Types of Spontaneous Vaginal Tears
The most common injuries to the vagina during labor occur at the vaginal opening, which may tear as the baby's head passes through. For successful vaginal delivery, the vaginal opening must dilate to at least 10 centimeters. When this occurs slowly, the tissues are pliable enough to allow appropriate stretching. However, when the baby descends quickly, the tissues can tear. Lacerations of the vaginal opening most often occur in the midline in either the posterior aspect (the 6 o'clock position-the part of the vagina closest to the anus) or in the anterior aspect (the 12 o'clock position-the part nearest the urethra or clitoris).
Degrees of vaginal tears:
- First degree tears involve only the lining or mucosa of the vagina.
- Second degree tears involve the vaginal lining and the deeper (submucosal) tissues but do not involve the anal sphincter or rectum.
- Third degree tears extend from the vaginal lining through the anal sphincter but do not involve the rectal lining.
- Fourth degree tears include the vaginal lining, submucosal tissues, anal sphincter, and rectal lining.
Tears that occur in the posterior portion of the vagina can be of varying severity. When the tear involves only the lining of the vagina, it is classified as a first degree laceration. First degree lacerations are the most common. A first degree tear may not bleed and may not require repair. When the tear extends into the submucosal tissues (the tissues just under the vaginal lining), it is referred to as a second degree laceration. Most second degree tears occur in the midline and extend towards the anus. All second degree lacerations require surgical repair.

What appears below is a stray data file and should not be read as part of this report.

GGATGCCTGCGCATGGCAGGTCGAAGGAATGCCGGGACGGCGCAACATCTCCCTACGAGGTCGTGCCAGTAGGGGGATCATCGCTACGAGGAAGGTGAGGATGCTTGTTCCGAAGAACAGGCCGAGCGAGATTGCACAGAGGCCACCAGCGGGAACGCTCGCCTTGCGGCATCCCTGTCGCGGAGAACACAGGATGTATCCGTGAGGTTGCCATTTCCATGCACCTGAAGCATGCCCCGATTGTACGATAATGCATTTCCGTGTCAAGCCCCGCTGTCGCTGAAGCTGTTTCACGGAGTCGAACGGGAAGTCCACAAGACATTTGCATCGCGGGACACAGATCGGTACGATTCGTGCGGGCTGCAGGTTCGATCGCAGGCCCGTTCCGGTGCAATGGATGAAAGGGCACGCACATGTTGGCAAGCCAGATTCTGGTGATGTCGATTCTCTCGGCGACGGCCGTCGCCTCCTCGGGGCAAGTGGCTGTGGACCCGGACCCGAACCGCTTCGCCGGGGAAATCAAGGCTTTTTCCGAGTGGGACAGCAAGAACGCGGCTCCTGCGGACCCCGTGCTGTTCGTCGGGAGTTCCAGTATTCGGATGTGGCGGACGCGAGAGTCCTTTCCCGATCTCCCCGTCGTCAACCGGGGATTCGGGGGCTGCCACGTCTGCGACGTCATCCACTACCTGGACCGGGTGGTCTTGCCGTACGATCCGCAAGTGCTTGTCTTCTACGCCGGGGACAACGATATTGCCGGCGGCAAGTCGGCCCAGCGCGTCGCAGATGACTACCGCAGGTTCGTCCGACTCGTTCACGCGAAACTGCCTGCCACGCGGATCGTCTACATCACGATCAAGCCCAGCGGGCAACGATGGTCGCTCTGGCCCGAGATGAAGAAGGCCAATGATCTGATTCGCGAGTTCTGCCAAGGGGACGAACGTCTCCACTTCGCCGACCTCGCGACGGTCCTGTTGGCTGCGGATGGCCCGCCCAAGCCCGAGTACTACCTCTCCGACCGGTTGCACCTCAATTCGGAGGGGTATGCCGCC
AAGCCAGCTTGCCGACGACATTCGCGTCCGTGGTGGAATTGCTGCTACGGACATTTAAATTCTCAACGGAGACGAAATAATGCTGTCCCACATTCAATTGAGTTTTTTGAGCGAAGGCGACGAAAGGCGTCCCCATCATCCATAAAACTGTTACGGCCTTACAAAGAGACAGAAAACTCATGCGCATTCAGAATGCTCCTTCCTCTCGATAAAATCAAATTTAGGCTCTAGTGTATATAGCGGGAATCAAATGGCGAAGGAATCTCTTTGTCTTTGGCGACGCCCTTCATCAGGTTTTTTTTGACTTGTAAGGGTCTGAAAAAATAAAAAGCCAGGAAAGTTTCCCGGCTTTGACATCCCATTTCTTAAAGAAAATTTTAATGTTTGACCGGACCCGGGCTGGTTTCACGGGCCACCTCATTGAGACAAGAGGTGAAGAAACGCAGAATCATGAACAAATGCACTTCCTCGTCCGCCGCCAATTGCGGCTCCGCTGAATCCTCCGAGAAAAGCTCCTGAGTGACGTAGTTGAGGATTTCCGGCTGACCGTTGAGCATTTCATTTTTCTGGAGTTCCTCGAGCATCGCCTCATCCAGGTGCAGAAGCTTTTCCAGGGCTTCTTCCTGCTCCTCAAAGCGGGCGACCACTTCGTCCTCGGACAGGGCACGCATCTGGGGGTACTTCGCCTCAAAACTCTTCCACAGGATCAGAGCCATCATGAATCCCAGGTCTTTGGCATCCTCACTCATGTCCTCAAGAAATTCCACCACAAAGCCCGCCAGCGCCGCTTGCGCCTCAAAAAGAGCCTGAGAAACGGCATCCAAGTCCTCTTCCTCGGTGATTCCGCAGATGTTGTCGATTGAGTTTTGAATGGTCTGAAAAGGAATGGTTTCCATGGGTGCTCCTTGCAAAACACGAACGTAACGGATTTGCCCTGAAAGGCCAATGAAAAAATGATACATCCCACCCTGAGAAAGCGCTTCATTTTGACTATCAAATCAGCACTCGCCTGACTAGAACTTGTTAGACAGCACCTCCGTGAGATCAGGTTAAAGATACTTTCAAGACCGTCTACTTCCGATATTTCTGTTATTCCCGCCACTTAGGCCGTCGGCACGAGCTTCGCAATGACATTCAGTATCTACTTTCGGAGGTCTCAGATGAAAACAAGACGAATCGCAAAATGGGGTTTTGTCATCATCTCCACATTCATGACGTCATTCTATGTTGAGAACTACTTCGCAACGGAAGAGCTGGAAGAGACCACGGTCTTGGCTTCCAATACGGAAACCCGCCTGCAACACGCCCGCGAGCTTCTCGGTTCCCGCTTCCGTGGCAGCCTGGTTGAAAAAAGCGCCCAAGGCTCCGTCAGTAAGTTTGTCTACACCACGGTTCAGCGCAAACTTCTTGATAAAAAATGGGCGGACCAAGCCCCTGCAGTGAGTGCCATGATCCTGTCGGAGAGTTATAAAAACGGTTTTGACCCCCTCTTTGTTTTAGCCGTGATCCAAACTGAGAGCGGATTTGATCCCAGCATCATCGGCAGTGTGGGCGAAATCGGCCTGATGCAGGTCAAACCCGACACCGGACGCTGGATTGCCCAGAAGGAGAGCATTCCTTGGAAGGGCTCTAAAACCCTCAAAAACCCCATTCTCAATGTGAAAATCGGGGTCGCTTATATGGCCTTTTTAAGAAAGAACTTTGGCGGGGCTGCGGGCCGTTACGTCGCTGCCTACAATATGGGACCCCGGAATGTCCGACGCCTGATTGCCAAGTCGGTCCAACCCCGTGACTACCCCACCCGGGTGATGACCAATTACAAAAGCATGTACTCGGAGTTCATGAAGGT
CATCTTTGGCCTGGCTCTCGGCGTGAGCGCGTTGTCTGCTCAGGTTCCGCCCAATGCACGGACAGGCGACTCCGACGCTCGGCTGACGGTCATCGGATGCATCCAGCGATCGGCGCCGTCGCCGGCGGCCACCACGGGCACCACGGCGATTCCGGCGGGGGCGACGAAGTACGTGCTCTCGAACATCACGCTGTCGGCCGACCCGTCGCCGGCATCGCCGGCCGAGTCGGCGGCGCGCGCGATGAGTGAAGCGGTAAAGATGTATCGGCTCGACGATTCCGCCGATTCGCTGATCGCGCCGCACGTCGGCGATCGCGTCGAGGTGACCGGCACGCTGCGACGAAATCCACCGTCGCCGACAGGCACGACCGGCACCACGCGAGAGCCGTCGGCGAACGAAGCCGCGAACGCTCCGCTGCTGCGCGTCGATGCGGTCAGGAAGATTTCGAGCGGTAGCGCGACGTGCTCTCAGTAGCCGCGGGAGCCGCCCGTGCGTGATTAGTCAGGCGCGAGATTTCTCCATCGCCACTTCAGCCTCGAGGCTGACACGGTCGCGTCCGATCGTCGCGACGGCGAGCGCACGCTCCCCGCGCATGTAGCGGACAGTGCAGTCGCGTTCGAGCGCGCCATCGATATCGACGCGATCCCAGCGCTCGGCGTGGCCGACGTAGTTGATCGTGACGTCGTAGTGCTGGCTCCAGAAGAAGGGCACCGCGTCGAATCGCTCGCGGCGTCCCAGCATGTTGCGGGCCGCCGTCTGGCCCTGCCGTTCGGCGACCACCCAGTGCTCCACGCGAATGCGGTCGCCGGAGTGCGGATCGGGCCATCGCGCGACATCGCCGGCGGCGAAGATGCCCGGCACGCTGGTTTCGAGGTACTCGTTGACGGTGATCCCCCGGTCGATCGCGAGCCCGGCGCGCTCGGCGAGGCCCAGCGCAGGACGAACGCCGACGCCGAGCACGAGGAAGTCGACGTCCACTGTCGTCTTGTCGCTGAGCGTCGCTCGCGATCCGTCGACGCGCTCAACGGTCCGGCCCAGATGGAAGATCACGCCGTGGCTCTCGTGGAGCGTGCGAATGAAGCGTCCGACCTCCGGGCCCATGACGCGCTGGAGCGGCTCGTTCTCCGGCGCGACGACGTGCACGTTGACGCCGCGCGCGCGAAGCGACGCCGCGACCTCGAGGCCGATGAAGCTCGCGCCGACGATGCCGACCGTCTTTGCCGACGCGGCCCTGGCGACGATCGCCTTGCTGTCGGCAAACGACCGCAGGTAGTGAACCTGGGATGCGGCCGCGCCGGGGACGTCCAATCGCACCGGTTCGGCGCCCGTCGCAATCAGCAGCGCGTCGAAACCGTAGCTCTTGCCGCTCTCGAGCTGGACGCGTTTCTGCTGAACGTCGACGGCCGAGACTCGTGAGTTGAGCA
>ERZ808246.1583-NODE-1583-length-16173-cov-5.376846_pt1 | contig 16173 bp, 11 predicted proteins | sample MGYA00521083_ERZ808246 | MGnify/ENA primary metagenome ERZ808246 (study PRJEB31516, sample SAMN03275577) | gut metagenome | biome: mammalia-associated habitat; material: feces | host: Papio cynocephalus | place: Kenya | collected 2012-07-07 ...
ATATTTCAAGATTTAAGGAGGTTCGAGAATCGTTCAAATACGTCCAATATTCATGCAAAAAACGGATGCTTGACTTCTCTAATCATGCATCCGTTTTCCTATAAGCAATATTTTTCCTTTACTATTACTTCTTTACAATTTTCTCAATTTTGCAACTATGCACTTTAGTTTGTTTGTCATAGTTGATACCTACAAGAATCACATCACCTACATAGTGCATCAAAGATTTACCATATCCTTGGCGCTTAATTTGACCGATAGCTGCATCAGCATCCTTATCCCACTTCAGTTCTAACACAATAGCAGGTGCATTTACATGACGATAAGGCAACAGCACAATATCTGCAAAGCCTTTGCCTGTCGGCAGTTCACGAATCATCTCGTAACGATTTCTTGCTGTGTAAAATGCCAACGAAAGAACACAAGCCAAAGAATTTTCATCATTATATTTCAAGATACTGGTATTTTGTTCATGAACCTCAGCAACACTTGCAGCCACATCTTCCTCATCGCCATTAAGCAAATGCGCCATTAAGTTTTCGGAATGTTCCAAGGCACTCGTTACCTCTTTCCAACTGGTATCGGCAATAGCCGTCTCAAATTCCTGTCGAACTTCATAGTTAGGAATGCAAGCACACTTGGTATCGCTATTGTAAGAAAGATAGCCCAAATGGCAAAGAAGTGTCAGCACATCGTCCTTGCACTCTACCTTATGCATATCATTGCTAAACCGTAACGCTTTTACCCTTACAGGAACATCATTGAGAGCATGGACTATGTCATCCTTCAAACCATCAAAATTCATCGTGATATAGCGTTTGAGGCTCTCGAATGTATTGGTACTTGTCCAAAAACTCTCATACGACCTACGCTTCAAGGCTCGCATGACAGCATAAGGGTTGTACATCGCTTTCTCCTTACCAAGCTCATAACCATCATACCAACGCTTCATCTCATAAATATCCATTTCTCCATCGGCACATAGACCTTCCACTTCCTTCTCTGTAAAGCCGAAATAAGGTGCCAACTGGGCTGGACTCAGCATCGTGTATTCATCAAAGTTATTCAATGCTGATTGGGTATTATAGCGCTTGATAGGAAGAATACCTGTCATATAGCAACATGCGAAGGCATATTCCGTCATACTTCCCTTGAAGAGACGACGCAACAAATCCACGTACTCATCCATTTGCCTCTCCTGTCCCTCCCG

More serious lacerations involve the deeper tissues, including the anal sphincter (third degree lacerations) or even the rectum and its lining (fourth degree lacerations). These lacerations are often difficult to repair and require a skilled surgeon. Third and fourth degree tears are more likely to be associated with complications, including infection, bleeding, anal incontinence, and increased pain.
Tears in the anterior area of the vaginal opening may involve the labia (the lips of the vagina) and the area around the clitoris. Most often, these lacerations are small, but they may be very painful because they are located in very sensitive areas. When a tear is not bleeding significantly, repair is not required. Lacerations can occur near the urethra; when these tears are repaired, care must be taken to avoid damaging the urethra during repair. This can be accomplished by inserting a plastic tube called a catheter into the opening of the urethra.
Occasionally, the vaginal wall may tear. These injuries are usually due to use of forceps during delivery and occur on the side of the vagina well above the vaginal opening. It is very important to identify these injuries, as they may result in significant blood loss if left untreated. These types of tears are easily repaired.